Sunday, August 23, 2015

The Hungering Dark

I opened a package Thursday to find a book I had ordered a couple weeks ago and forgotten about. Even without remembering why I ordered it, tears sprang to my eyes at the title, clearly an indication I needed to read the book right then. So I sat down and read the first half that night, with a heart so swollen and tender each chapter was like a cup of cold water.

Consider the end to chapter 3:
Jesus said, "Man shall not live by bread alone, but by every word that proceeds from the mouth of God," and in the end every word that proceeds from the mouth of God is the same word, and the word is Christ himself. And in the end that is the vocation, the calling of all of us, the calling to be Christs. To be Christs in whatever way we are able to be. To be Christs with whatever gladness we have and in whatever place, among whatever brothers we are called to. That is the vocation, the destiny to which we were all of us called, even before the foundation of the world.
The first day of school this week there were half a dozen students in my room, some studying their summer work for tests in other classes, some robot team students just looking for fellow nerdy introverts, some old students just dropping by to say hello. My heart that had been quietly stirring for weeks, felt like it just might burst from being exactly where it was supposed to be. Ever since my bitter battle with self-doubt a few weeks ago, I've been pondering what it looks like to be Christ where I am and what it means to make Christ the only stumbling block, but it has been a pondering without answers, a storing up of tiny moments in my heart.

This is Buechner's prayer at the end of chapter 3, and I must have read it a dozen times Thursday night, but since then I've been praying it for myself as well as for my students.
O Thou, who art the God no less of those who know thee not than of those who love the well, be present with us at the times of choosing when time stands still and all that lies behind us and all that lies ahead are caught up in the mystery of a moment. Be present especially with the young who must choose between many voices. Help them to know how much an old world needs their youth and gladness. Help them to know that there are words of truth and healing that will never be spoken unless they speak them, and deeds of compassion and courage that will never be done unless they do them. Help them never to mistake success for victory or failure for defeat. Grant that they may never be entirely content with whatever bounty this world may bestow upon them, but that they may know at last that they were created not for happiness but for joy, and that joy is to him alone who, sometimes with tears in his eyes, commits himself in love to thee and to his brothers. Lead them and all thy world ever deeper into the knowledge that finally all men are one and that there can never really be joy for any until there is joy for all. In Christ's name we ask it and for his sake. Amen.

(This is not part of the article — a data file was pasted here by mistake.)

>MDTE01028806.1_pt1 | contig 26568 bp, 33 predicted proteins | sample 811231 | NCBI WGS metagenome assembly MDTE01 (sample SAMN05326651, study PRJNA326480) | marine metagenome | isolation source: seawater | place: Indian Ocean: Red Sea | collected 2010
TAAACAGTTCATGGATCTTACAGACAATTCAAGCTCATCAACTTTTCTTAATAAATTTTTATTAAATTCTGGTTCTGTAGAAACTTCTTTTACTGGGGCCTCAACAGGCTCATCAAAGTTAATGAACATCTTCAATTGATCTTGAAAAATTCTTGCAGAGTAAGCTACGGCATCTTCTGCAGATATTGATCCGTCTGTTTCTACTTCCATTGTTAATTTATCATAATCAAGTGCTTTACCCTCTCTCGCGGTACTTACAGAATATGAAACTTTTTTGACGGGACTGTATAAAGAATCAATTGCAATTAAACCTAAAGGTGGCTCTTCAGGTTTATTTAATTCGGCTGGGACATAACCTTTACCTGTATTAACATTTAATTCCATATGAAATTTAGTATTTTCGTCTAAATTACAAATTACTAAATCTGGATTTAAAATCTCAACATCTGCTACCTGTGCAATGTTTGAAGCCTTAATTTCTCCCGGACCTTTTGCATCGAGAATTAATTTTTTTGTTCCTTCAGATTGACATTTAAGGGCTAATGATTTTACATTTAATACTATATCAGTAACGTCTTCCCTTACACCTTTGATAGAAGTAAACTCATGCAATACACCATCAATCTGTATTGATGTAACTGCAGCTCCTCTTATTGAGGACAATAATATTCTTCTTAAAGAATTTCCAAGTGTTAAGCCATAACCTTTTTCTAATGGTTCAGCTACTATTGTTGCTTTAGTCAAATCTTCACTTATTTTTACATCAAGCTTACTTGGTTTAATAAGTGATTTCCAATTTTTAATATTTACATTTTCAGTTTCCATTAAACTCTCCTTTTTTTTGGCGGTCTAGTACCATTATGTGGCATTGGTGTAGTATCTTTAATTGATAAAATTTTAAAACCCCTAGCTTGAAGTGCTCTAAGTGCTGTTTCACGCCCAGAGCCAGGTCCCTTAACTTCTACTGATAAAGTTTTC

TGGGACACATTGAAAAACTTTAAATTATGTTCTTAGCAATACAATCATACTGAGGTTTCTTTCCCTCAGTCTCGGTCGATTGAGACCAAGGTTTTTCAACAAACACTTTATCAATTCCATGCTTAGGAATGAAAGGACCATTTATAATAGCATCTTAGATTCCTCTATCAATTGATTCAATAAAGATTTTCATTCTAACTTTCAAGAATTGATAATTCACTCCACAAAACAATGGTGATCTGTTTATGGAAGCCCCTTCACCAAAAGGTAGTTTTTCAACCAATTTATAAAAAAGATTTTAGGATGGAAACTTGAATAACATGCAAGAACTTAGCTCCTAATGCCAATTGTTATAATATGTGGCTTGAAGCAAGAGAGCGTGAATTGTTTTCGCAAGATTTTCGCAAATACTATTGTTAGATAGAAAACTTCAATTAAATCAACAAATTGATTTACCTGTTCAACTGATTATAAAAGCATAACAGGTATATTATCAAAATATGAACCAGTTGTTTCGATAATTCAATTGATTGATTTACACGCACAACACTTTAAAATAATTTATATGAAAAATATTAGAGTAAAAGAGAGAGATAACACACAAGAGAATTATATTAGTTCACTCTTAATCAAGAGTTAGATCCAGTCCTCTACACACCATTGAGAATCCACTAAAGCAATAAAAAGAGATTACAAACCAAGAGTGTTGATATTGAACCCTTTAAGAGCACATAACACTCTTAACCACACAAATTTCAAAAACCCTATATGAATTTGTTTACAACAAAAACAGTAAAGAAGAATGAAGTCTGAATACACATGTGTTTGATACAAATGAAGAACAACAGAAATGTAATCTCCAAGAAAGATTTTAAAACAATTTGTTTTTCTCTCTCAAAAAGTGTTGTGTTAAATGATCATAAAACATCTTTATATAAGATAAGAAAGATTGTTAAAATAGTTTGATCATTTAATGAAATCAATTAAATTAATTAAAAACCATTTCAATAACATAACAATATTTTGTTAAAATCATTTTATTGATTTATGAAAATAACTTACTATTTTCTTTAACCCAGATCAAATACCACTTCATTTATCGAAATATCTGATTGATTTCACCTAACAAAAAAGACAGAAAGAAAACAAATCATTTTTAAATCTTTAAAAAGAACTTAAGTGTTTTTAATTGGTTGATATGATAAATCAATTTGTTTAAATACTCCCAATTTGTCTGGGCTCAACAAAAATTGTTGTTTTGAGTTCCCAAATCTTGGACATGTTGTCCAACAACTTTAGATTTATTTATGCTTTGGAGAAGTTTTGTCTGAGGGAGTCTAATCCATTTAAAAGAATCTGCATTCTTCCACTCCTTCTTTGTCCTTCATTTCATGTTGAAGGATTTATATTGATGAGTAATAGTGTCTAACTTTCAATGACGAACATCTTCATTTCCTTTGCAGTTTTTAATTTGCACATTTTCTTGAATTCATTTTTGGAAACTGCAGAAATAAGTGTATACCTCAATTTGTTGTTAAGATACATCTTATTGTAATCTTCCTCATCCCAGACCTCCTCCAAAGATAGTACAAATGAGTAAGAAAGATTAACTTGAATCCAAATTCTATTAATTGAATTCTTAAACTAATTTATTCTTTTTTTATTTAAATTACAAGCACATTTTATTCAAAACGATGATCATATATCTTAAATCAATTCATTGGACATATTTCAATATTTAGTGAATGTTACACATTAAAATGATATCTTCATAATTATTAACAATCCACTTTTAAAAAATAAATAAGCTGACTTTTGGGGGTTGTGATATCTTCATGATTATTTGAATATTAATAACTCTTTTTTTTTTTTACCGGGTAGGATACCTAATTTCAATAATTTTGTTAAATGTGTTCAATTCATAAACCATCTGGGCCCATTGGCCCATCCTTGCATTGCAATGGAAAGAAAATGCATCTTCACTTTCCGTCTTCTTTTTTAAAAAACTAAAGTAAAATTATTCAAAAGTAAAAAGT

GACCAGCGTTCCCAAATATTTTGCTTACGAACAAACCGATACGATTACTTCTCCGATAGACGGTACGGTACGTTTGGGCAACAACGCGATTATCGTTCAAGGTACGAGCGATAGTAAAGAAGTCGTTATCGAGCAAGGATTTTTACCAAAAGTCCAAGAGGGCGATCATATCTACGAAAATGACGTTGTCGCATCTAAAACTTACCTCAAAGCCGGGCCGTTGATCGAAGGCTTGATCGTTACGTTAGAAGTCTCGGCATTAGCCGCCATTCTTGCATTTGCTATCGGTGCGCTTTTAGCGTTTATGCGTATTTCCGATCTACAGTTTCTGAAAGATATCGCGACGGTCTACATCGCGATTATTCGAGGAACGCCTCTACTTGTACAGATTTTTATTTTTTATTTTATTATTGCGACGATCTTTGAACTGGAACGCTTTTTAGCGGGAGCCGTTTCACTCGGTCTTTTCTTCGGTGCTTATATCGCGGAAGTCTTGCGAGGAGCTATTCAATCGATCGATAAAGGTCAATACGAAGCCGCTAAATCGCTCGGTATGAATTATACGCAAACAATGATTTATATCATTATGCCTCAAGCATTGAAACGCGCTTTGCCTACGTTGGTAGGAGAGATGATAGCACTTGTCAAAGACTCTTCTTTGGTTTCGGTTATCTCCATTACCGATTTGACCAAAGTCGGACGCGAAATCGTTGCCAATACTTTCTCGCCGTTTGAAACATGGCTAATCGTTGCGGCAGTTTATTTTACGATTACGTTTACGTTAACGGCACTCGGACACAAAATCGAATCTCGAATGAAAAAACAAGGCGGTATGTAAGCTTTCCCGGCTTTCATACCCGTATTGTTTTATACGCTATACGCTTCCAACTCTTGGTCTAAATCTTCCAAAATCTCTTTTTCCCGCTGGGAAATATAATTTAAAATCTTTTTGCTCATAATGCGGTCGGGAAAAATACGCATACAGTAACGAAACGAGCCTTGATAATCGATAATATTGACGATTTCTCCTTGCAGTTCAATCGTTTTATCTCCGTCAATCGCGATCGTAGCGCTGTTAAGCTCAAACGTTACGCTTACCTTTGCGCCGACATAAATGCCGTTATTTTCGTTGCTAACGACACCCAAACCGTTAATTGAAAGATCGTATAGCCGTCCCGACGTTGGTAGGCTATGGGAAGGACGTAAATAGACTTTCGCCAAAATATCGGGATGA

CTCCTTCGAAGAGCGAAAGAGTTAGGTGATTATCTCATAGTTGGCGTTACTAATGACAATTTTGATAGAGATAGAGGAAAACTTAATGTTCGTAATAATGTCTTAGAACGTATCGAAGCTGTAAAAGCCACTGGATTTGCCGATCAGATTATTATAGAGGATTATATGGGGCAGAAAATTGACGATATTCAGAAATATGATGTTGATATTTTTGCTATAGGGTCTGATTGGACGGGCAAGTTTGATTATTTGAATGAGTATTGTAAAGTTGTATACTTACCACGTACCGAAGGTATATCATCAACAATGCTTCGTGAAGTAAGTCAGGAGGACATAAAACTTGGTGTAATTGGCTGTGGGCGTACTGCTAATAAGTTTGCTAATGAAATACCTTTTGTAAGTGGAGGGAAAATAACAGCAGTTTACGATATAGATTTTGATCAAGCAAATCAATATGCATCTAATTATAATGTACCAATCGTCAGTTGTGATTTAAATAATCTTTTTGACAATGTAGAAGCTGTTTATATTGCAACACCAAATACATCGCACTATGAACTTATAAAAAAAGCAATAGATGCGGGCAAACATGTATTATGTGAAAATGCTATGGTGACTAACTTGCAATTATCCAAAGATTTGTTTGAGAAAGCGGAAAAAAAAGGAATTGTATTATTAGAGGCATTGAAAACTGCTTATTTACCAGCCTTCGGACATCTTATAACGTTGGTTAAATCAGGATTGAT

Monday, August 10, 2015


The Old Testament never fails to convince me that we serve a capricious God, or at least capricious from our perspective. When God says in Romans, "I will have mercy on whom I have mercy, and I will have compassion on whom I have compassion," he really means it. Mired in 1 Kings and 2 Chronicles as I am right now, I wonder at how God doles out both his mercy and his wrath. It leaves my head spinning and my spirit trembling and my mind uncomprehending. How does one love such a God as this or come to his altar in worship?

Perhaps it is not a coincidence that I have been unusually plagued by thoughts of self-doubt and self-recrimination. Sneaking in under the guise of conviction, such thoughts have stabbed my conscience like a thousand little fleas burrowing into my soul. After days of hearing my worthlessness whispered incessantly in my ears, I finally got fed up with the voices and started answering out loud with a resounding, "You're right, I'm not. But I don't have to be, because Christ was. So shut up." And they did. There followed a quiet in my soul, and I wept over the Psalms as I haven't in a long time.

I read Brendan by Frederick Buechner recently. It's a fictional account of the life of Saint Brendan. Buechner, master story teller that he is, contrasts the grit and obscenity of pagan life with the struggle of a man to live for Christ. Brendan the priest travels the world with his distraught soul, only to realize near the end that "perhaps we've given all but what he truly wants." The adventures, the self-loathing and self-deprivation, the monasteries he built - none of these is truly the work of Christ in him so much as the transformation of his heart from a loud mouthed braggart to a quiet servant of those around him.

Habakkuk is my favorite prophet because he asks for justice and receives faith. I'm beginning to realize that is how God has been answering all my requests, with faith rather than answers. So as I read through the histories this time, I'm seeking less understanding and more faith. Perhaps, just perhaps, that's what he truly wants.

Brendan by Frederick Buechner